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Jackeline Pereira Andrade, Aline Simões da Rocha Bispo, Phellippe Arthur Santos Marbach, Rodrigo Pires do Nascimento, "Production and Partial Characterization of Cellulases from Trichoderma sp. IS-05 Isolated from Sandy Coastal Plains of Northeast Brazil", Enzyme Research, vol. 2011, Article ID 167248, 7 pages, 2011. https://doi.org/10.4061/2011/167248
Production and Partial Characterization of Cellulases from Trichoderma sp. IS-05 Isolated from Sandy Coastal Plains of Northeast Brazil
This study evaluated the production of cellulolytic enzymes by Trichoderma sp. IS-05 strain, isolated from sand dunes, according to its ability to grow on cellulose as carbon source. Wheat bran was tested as the carbon source and peptone tested as the nitrogen source. Different concentrations of carbon and nitrogen were tested using a factorial design to identify optimal cellulase activity production. The results showed that media containing wheat bran 4.0% (w/v) and peptone 0.25% (w/v) lead to the highest production, 564.0 of cellulase, obtained after 2 days of fermentation. The pH and temperature profile showed optimal activity at pH 3.0 and . As for thermostability, the cellulase was most tolerant at , retaining more than 59.6% of maximal activity even after 4 hours of incubation. The combination of acid pH, high temperature tolerance, and production of cellulase from agro-industrial residues by Trichoderma sp. IS-05 offers possibilities condition for the biomass hydrolysis process to produce bioethanol.
Cellulosic material is the most abundant renewable carbon source in the world. It is a linear polymer of 8000–12000 glucose units linked together by β-1,4-glycosidic bonds, is a major component of plant biomass, and is naturally degraded by cellulolytic fungi and bacteria. Cellulose hydrolyses to glucose, which can then be used for production of ethanol , organic acids , and other chemicals . This hydrolysis is carried out via the synergic action of three cellulolytic enzymes: endo-β-D-glucanase (EC 184.108.40.206), exo-β-D-glucanase (EC 220.127.116.11), and β-glucosidase (EC 18.104.22.168) [4, 5].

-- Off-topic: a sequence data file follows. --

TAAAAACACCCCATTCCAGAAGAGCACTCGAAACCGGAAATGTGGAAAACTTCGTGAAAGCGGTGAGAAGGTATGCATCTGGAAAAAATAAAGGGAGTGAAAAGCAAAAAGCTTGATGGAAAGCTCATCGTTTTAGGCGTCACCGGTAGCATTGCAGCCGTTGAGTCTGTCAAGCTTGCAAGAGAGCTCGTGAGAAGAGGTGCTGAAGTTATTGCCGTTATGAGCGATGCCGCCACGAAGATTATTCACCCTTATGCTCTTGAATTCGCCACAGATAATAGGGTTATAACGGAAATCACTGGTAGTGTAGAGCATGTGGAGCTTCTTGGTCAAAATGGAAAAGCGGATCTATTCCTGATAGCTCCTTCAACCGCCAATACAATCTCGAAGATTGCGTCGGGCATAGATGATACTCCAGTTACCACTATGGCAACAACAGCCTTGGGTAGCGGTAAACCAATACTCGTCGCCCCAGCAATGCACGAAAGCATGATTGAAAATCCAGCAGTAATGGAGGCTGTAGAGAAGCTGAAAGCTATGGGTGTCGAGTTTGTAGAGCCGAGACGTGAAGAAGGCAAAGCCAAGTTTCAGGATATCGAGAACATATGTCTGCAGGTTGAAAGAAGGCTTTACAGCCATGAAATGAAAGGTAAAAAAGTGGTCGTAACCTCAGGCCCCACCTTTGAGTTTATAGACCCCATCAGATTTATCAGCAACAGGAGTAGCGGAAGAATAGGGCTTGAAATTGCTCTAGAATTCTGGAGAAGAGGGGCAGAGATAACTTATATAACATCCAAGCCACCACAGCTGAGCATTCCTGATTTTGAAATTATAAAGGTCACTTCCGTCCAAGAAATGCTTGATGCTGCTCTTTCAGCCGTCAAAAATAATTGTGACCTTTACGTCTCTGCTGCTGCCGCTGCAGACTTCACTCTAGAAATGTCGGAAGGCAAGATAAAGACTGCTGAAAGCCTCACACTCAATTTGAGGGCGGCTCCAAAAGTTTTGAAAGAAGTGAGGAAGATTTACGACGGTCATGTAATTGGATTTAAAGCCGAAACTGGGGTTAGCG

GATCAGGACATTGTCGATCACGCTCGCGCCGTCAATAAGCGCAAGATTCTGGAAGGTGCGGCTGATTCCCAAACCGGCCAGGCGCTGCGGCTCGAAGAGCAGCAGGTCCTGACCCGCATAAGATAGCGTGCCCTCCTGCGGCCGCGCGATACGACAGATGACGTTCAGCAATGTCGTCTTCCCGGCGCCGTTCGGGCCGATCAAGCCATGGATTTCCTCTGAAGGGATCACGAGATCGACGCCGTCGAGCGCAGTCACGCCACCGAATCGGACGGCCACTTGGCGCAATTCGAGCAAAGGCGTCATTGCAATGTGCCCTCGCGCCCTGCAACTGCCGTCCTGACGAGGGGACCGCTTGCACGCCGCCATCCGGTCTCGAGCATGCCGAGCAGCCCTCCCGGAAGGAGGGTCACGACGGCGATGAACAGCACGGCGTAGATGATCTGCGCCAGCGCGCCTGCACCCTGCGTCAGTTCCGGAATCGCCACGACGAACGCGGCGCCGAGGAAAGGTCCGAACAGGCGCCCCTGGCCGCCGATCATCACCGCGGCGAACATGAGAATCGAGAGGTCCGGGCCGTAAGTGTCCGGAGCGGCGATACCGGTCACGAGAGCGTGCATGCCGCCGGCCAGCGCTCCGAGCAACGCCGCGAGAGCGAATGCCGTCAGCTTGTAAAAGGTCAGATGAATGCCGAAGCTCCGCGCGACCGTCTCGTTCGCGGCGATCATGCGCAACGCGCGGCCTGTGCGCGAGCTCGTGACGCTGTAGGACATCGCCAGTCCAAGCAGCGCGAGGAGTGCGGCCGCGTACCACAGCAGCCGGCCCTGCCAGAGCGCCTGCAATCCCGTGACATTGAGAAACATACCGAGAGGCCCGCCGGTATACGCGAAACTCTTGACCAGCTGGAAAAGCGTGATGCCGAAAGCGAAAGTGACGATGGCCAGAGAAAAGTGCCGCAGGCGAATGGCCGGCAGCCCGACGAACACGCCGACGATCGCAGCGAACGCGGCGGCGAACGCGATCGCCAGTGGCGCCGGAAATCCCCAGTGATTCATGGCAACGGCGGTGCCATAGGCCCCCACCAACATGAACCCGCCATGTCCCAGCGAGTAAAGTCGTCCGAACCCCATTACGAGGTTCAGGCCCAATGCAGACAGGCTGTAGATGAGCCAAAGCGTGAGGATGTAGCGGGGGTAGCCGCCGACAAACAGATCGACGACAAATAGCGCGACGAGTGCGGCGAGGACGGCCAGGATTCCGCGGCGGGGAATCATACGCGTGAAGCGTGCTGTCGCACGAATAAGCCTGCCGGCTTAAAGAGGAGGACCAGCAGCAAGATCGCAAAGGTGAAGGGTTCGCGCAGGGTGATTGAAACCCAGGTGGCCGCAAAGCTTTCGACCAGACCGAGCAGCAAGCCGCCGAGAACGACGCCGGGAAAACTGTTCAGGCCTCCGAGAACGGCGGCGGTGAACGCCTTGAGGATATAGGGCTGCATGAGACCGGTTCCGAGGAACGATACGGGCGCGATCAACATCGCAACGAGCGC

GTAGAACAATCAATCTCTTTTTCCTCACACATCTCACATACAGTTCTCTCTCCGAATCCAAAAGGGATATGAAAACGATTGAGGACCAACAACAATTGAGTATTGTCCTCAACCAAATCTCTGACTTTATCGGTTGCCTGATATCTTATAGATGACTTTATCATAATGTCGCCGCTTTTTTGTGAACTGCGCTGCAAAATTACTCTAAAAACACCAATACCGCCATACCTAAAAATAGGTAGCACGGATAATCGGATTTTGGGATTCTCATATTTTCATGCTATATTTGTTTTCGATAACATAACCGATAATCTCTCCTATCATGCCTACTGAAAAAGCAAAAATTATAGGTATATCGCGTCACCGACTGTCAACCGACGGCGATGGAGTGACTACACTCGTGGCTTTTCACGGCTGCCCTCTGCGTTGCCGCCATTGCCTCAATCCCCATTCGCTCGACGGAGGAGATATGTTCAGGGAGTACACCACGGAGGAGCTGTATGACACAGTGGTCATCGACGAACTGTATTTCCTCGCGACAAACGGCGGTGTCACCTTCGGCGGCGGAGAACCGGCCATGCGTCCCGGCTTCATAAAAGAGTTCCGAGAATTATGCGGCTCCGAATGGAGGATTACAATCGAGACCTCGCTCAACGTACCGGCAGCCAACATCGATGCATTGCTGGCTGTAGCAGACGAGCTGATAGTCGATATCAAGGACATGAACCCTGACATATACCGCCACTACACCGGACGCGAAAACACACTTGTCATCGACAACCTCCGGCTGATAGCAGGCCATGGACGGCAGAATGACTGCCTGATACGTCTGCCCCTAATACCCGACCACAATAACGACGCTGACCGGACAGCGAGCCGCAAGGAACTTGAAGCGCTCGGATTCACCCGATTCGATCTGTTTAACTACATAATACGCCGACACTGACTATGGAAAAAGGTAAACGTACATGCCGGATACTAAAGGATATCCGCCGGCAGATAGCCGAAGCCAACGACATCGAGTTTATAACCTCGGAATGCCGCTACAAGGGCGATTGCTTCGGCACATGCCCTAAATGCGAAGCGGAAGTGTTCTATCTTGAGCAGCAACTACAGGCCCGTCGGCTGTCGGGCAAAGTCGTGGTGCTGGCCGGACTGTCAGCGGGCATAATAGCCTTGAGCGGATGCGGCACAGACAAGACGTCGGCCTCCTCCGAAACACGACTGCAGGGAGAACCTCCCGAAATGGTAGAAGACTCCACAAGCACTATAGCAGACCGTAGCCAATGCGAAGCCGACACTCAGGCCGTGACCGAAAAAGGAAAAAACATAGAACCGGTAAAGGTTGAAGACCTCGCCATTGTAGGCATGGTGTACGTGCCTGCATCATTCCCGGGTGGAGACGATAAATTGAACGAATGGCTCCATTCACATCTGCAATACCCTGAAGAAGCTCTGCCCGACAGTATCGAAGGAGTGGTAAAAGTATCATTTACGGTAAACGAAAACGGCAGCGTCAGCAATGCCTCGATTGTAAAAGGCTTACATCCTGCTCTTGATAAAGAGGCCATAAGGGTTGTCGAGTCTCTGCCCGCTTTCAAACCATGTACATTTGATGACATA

Lignocellulosic residues from agriculture and forestry have potential as cheap and renewable feedstocks for the large-scale production of fuels and chemicals. The biodegradation of cellulose to soluble sugar is a process which is only possible after the action of complex cellulolytic produced by cellulolytic microorganisms. In recent years, increased scientific attention has been given to this process due to its environmental and economic significance . Wheat bran is one of the most common agroindustrial residues used as raw material for various processes and products. Industrial wheat bran usually accounts for 14–19% of the grain and comprises the outer coverings, the aleuronic layer, and the remnants of the starchy endosperm. It consists mainly of starch, (glucurono)arabinoxylans, cellulose, β-glucan, protein, and lignin .
Significant research efforts have been invested in evaluating and understanding the enzymatic hydrolysis of lignocellulosic substrates by cellulases produced by species of the fungus Trichoderma [7–10]. Commercial products of various Trichoderma isolates have long been available for cereal foods, brewing, and fruit and vegetable processing and have also been widely evaluated and applied for bioethanol production processes .
Studies dealing with cellulase production by fungi using low-cost residues are abundant in the literature. Trichoderma species, one of a wide range of cellulase-producing organisms, is ubiquitous in Brazil, being commonly found in lignocellulosic residues and soils. The present work reports on cellulolytic enzyme production by a strain, identified in our laboratory as IS-05 that was isolated from sand dunes on the coastal plains, in Guaibim, BA, Brazil. An experimental design was carried out to study cellulase production using wheat bran (WB) as the carbon source and peptone as the nitrogen source. Crude enzyme preparations (culture supernatants) were used to perform preliminary studies for the temperature and pH activity profile and effect of metal ions on enzyme activity.
2. Materials and Methods
2.1. Isolation, Selection, and Inoculums Preparation of the Fungal Strain
Trichoderma sp. IS-05 was collected from the sand dunes at Guaibim beach, BA, Brazil and then isolated and identified by morphological aspects . The crude sample was diluted in 0.85% (w/v) saline solution (1 : 10), stirred at 150 rev.min−1 for 45 min and serial diluted. Dilutions were plated on microcrystalline cellulose-salt mineral medium agar consisting of (g L−1) 2.6 (NH4)2SO4; 2.0 NaCl; 3.0 KH2PO4; 6.0 K2HPO4; 0.2 MgSO4·7H2O; 0.02 CaCl2·2H2O; 10.0 microcrystalline cellulose (Sigma); 15.0 agar; 1.0 mL trace solution (0.64 g CuSO4·5H2O; 0.15 g ZnSO4·7H2O; 0.11 g FeSO4·7H2O; 0.79 g MnCl2·4H2O; 100 mL distilled water). The inoculated plates were incubated for 10 days at 30°C, and the grown fungi were cultivated in pure culture.